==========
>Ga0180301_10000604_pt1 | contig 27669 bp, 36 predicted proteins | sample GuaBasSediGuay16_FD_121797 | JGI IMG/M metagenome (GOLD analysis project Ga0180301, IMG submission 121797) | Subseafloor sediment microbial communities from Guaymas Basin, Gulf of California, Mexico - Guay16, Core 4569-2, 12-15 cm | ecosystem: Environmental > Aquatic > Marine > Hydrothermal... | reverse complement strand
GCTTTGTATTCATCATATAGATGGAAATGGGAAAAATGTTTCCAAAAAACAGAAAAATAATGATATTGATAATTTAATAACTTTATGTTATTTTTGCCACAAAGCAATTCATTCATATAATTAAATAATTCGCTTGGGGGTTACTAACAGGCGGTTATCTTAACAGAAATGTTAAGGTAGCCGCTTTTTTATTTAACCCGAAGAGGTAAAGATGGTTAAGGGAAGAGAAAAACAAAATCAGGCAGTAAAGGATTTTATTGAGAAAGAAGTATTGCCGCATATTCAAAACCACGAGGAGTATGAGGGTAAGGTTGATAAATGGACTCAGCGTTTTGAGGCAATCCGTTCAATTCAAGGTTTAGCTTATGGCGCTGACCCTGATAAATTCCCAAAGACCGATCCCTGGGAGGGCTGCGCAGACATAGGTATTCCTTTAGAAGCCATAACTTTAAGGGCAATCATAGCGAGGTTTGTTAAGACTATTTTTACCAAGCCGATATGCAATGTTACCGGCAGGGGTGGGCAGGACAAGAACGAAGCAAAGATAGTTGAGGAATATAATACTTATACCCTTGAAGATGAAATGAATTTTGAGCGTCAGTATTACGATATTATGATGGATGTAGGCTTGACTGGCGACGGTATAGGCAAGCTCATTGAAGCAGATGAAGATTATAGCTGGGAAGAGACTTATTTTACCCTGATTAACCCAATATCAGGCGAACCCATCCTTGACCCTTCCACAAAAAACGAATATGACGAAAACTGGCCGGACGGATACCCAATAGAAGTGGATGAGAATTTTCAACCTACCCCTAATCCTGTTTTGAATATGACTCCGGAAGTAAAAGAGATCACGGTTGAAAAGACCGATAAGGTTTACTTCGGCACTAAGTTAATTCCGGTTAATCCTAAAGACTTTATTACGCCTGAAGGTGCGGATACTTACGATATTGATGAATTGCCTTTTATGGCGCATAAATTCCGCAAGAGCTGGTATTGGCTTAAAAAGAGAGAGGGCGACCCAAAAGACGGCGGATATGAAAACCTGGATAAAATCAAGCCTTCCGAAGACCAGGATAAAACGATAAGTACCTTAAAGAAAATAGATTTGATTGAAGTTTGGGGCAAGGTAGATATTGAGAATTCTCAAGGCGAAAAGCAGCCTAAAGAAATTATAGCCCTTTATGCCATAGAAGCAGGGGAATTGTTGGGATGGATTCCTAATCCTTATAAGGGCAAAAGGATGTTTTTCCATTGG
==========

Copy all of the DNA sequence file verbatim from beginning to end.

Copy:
>Ga0180301_10000604_pt1 | contig 27669 bp, 36 predicted proteins | sample GuaBasSediGuay16_FD_121797 | JGI IMG/M metagenome (GOLD analysis project Ga0180301, IMG submission 121797) | Subseafloor sediment microbial communities from Guaymas Basin, Gulf of California, Mexico - Guay16, Core 4569-2, 12-15 cm | ecosystem: Environmental > Aquatic > Marine > Hydrothermal... | reverse complement strand
GCTTTGTATTCATCATATAGATGGAAATGGGAAAAATGTTTCCAAAAAACAGAAAAATAATGATATTGATAATTTAATAACTTTATGTTATTTTTGCCACAAAGCAATTCATTCATATAATTAAATAATTCGCTTGGGGGTTACTAACAGGCGGTTATCTTAACAGAAATGTTAAGGTAGCCGCTTTTTTATTTAACCCGAAGAGGTAAAGATGGTTAAGGGAAGAGAAAAACAAAATCAGGCAGTAAAGGATTTTATTGAGAAAGAAGTATTGCCGCATATTCAAAACCACGAGGAGTATGAGGGTAAGGTTGATAAATGGACTCAGCGTTTTGAGGCAATCCGTTCAATTCAAGGTTTAGCTTATGGCGCTGACCCTGATAAATTCCCAAAGACCGATCCCTGGGAGGGCTGCGCAGACATAGGTATTCCTTTAGAAGCCATAACTTTAAGGGCAATCATAGCGAGGTTTGTTAAGACTATTTTTACCAAGCCGATATGCAATGTTACCGGCAGGGGTGGGCAGGACAAGAACGAAGCAAAGATAGTTGAGGAATATAATACTTATACCCTTGAAGATGAAATGAATTTTGAGCGTCAGTATTACGATATTATGATGGATGTAGGCTTGACTGGCGACGGTATAGGCAAGCTCATTGAAGCAGATGAAGATTATAGCTGGGAAGAGACTTATTTTACCCTGATTAACCCAATATCAGGCGAACCCATCCTTGACCCTTCCACAAAAAACGAATATGACGAAAACTGGCCGGACGGATACCCAATAGAAGTGGATGAGAATTTTCAACCTACCCCTAATCCTGTTTTGAATATGACTCCGGAAGTAAAAGAGATCACGGTTGAAAAGACCGATAAGGTTTACTTCGGCACTAAGTTAATTCCGGTTAATCCTAAAGACTTTATTACGCCTGAAGGTGCGGATACTTACGATATTGATGAATTGCCTTTTATGGCGCATAAATTCCGCAAGAGCTGGTATTGGCTTAAAAAGAGAGAGGGCGACCCAAAAGACGGCGGATATGAAAACCTGGATAAAATCAAGCCTTCCGAAGACCAGGATAAAACGATAAGTACCTTAAAGAAAATAGATTTGATTGAAGTTTGGGGCAAGGTAGATATTGAGAATTCTCAAGGCGAAAAGCAGCCTAAAGAAATTATAGCCCTTTATGCCATAGAAGCAGGGGAATTGTTGGGATGGATTCCTAATCCTTATAAGGGCAAAAGGATGTTTTTCCATTGG